Search Results

You are looking at 1 - 2 of 2 items for :

  • Author or Editor: W. L. Ecklund x
  • Monthly Weather Review x
  • Refine by Access: Content accessible to me x
Clear All Modify Search
O. D. Nastrom
,
W. L. Ecklund
, and
K. S. Gage

Abstract

Radars that can make wind measurements in the clear air are expected to play an increasing role in meteorological observing systems in the future, especially for horizontal wind measurements. This paper considers the prospects for using these radars, which are sometimes called wind profilers, to also measure the large‐scale vertical velocity. Unfortunately, all radars for which vertical velocity data are available at this time are located in or near mountains, where standing lee‐wave effects often make the data representative of only small‐scale features. Confining attention to those times when lee wave effects are not expected, case‐study comparisons of the existing radar data with indirectly computed synoptic‐scale motions suggest that time averaged radar data are representative of large‐scale features smaller than the synoptic scale, perhaps more aptly termed subsynoptic‐scale features. Results from a three‐station radar network in France show that the time‐averaged vertical velocities are usually nearly the same at all stations, although there are some differences, and suggest that the spatial scale of the flow features they represent is greater than 50 km. Over a long-term average, the net influence of lee wave effects at mountain sites is small, and radar measurements appear to be useful for climatological studies of vertical velocity in large‐scale circulation systems.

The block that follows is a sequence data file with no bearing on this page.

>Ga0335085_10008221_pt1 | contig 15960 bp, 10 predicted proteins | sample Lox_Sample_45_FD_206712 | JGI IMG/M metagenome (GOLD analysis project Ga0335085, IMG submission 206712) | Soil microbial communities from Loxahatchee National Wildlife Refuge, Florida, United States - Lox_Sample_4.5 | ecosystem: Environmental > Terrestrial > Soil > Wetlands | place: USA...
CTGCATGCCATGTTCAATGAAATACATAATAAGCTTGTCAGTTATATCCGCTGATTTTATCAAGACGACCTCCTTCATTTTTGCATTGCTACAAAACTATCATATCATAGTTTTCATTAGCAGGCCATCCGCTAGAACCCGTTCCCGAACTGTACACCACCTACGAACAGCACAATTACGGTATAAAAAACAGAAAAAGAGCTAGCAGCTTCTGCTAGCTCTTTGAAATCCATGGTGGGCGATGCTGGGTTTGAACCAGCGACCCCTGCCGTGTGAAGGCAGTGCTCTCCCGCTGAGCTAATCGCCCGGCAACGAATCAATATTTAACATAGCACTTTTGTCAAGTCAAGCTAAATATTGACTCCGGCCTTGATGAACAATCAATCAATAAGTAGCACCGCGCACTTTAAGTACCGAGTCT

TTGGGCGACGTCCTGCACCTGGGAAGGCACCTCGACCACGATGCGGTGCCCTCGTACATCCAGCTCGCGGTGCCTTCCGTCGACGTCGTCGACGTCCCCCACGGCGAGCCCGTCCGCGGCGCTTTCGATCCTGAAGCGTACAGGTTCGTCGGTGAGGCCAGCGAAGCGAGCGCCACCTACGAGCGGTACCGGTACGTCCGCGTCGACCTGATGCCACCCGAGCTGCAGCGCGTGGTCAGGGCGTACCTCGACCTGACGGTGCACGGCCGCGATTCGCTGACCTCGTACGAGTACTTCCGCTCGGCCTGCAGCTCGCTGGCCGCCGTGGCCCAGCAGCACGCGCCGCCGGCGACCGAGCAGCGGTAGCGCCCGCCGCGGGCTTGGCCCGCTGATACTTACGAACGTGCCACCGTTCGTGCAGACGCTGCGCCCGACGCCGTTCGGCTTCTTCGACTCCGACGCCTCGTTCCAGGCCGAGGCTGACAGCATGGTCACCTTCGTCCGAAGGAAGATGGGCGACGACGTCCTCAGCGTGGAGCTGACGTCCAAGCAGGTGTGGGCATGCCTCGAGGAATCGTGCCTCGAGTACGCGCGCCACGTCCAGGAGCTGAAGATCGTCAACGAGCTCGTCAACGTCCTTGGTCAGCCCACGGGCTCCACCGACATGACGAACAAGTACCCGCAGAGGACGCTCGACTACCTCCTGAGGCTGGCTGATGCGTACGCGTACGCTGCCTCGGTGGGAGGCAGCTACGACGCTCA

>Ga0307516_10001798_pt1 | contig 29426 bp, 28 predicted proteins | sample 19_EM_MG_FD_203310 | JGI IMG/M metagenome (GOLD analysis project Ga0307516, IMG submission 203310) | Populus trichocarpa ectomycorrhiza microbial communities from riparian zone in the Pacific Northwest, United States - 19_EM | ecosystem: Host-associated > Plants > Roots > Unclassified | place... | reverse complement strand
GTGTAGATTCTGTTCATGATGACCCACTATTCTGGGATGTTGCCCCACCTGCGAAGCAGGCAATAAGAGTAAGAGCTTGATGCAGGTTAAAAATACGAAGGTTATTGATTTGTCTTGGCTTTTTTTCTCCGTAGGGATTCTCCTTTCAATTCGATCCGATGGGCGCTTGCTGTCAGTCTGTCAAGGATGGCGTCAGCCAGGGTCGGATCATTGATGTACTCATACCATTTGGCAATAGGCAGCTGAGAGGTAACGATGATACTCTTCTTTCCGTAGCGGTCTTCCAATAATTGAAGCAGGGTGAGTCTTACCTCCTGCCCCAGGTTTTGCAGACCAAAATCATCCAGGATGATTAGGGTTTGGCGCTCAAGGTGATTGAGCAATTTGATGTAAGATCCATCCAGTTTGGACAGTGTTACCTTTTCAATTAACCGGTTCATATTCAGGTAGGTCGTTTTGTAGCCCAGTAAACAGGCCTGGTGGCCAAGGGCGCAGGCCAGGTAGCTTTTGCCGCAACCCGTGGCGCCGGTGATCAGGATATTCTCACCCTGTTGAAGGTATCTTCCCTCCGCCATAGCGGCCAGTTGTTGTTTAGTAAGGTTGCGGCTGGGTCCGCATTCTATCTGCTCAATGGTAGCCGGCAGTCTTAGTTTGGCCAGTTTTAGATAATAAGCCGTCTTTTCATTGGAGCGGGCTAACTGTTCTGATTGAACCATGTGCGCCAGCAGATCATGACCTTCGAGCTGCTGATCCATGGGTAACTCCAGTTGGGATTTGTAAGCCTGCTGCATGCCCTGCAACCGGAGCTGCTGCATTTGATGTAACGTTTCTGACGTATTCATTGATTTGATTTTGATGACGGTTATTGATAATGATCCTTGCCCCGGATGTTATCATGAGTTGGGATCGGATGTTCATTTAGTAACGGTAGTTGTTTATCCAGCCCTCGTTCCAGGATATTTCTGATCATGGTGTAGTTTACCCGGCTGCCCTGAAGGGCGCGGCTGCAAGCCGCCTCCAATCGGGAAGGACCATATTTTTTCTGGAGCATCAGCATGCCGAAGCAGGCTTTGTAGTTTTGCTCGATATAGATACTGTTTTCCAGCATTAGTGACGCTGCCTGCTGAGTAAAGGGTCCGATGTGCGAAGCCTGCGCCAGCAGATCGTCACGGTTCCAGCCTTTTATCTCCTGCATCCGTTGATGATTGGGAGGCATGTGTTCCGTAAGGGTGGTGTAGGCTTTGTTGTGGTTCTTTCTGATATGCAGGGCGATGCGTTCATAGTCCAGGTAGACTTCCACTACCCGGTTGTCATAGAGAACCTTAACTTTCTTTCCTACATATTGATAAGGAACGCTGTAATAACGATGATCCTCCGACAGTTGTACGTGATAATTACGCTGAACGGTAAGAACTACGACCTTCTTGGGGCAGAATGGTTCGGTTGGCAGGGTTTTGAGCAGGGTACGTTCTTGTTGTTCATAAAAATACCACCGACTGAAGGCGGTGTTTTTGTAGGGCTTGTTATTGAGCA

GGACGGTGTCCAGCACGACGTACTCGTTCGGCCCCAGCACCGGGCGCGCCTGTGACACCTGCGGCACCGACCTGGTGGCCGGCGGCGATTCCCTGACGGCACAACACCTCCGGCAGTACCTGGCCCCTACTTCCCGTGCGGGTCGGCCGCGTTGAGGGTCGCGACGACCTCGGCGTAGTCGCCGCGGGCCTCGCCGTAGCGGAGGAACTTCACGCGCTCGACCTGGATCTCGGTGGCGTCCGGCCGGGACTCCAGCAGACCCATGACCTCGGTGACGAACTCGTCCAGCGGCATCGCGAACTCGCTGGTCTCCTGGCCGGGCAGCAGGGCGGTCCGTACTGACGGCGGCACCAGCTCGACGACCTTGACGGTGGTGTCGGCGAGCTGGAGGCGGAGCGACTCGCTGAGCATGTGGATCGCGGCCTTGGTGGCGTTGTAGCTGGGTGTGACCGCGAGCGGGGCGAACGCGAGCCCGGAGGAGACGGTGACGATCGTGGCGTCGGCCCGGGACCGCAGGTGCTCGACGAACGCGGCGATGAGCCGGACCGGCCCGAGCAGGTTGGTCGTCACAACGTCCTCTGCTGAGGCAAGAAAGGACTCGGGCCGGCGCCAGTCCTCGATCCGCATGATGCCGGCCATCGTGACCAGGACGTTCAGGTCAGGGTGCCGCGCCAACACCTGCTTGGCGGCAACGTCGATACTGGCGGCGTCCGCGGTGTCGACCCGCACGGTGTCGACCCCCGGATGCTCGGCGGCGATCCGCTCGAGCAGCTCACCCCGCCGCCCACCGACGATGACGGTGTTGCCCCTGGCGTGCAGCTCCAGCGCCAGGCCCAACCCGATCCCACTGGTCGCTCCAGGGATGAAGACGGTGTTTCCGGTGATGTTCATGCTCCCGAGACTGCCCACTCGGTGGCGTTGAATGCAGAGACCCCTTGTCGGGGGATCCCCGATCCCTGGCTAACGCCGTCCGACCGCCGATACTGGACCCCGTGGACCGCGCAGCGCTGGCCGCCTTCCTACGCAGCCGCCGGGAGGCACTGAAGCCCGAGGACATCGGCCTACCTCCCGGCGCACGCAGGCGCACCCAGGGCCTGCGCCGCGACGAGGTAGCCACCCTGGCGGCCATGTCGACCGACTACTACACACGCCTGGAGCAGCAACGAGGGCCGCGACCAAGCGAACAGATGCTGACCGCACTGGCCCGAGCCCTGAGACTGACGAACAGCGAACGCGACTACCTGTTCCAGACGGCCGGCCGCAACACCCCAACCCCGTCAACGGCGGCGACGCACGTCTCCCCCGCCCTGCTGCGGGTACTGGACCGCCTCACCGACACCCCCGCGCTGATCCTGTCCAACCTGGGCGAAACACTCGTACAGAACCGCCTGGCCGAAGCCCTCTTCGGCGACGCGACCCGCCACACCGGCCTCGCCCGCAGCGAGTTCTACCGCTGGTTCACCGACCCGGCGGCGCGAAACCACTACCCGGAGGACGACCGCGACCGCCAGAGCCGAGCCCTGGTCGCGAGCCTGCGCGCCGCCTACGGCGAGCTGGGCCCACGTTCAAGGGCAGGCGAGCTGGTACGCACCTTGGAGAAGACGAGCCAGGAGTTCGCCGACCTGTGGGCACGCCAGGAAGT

Full access
W. L. Ecklund
,
K. S. Gage
,
B. B. Balsley
,
R. G. Strauch
, and
J. L. Green

Abstract

During March 1981 the Sunset and Platteville VHF clear-air radars located in Colorado to the east of the continental divide observed vertical winds continuously over a three-week period. The vertical winds at these locations contain fluctuations with periods from a few minutes to several hours and with magnitudes ranging up to a few meters per second. The Sunset radar, which is located in the foothills, observed systematically larger vertical velocities than the vertical velocities observed by the Platteville radar, which is located on the plains, some 60 km to the east. Although periods of enhanced vertical wind activity were observed to occur at the same time at both sites, attempts to correlate vertical wind structures over the two sites in detail were generally not successful.

The magnitude of vertical velocity fluctuations seen by both radars show large day-to-day variations with “active” periods alternating with “quiet” periods. An examination of upper level maps reveals that the occurrence of active and quiet periods are linked to the large-scale wind field. During the March experiment the magnitude of the vertical velocity variance was well correlated with the 500 mb zonal (west) wind.

Full access